How Private is Your Web Browsing?
Every time you use the Internet, you leave traces of your activity in many places. Some of that is the way the Internet was designed, and some is a little more tricky. If you're interested in hiding your online tracks with web privacy tools, read on...
Web Privacy Tools
Every time you visit a website, a log file on that server records the pages you viewed, along with the date, time, your IP address and a few other tidbits of information. That's normal, but if it sounds scary, I encourage you to read my related article Does My Email or IP Address Expose my Physical Location?
to find out why none of that information identifies you personally.
However, those aren't the only tracks you leave when you browse the world-wide web. Web browsers store your browsing history. Sites that you visit plant cookies that describe where you've been, what you've clicked, and where you go after you leave. Other people who use your computer can access much of this information easily, and so, possibly, can strangers out there on the Internet.
The good news is that Web browsers have privacy options built into them. If you're still using Internet Explorer, click Tools > Internet Options. In the "Browsing History" section, you'll see a checkbox labeled "Delete browsing history on exit." Check this box if you want Internet Explorer to delete all traces of your web browsing history each time you close the browser. For finer control, use the Delete Button, which will let you selectively wipe your browsing history, temp files, cookies, form data and saved passwords. The Settings button next to Delete lets you control how many days of history should be stored.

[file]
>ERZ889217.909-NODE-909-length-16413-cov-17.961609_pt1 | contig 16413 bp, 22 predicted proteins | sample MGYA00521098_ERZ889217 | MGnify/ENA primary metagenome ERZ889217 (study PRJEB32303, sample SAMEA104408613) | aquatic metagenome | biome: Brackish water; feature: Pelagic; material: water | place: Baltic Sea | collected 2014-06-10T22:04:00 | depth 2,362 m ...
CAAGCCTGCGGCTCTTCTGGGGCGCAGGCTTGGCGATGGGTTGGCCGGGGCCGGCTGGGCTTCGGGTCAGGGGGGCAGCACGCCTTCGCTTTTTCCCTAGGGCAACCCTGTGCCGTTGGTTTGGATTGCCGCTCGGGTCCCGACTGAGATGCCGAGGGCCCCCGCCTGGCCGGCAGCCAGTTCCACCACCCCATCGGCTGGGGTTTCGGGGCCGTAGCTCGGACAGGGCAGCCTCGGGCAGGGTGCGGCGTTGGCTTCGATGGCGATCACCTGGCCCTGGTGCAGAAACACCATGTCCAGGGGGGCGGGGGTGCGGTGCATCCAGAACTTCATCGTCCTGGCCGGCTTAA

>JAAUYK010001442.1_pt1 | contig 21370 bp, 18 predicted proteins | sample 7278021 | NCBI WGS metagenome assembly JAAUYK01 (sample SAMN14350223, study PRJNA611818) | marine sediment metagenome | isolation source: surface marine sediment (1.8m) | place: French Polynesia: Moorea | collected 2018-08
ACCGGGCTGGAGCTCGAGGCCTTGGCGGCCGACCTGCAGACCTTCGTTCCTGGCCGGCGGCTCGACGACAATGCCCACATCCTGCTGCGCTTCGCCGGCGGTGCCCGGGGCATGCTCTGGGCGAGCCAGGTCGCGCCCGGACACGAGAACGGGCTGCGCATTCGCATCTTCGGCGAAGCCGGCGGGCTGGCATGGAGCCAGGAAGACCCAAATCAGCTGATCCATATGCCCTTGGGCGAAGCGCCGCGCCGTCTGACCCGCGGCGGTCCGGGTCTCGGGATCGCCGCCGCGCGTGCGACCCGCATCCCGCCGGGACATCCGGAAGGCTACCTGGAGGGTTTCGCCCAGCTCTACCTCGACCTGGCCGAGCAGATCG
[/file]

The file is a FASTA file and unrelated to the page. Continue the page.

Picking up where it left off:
Users of the Edge browser on Windows 10 computers have similar controls. In Settings, look for the "Clear browsing data" option, then click on "Choose what to clear". Make your selections (options include Browsing History, Cookies, Cached data, Download history, Form data, and Passwords) then click "Always clear this when I close the browser."
In Firefox, you'll find these options on the Tools > Options > Privacy tab. You can set Firefox to clear your history and cached files after every session, or store such data for a limited time. You can also control and selectively delete cookies here. In Chrome, click the Options (or Wrench) icon at the top right of the window, click Settings, then click "Show Advanced Settings" at the bottom of the page. In the Privacy section, you can use the "Clear browsing data" button to selectively delete browsing history items.
The Chrome browser gives you control over cookies, and there are some addons that implement the "delete on exit" function. Here's a helpful article with more details on how to make that happen. See also my article Everything Google Knows About You (and How to Delete it)
Regardless of which browser you prefer, you can kick privacy up a notch by using the "private browsing feature" which prevents your browser from storing cookies and browsing history. See my article Private Browsing for more details and instructions on how to turn on this feature in Chrome, Firefox, or Safari web browsers.
Do Not Track and the Downside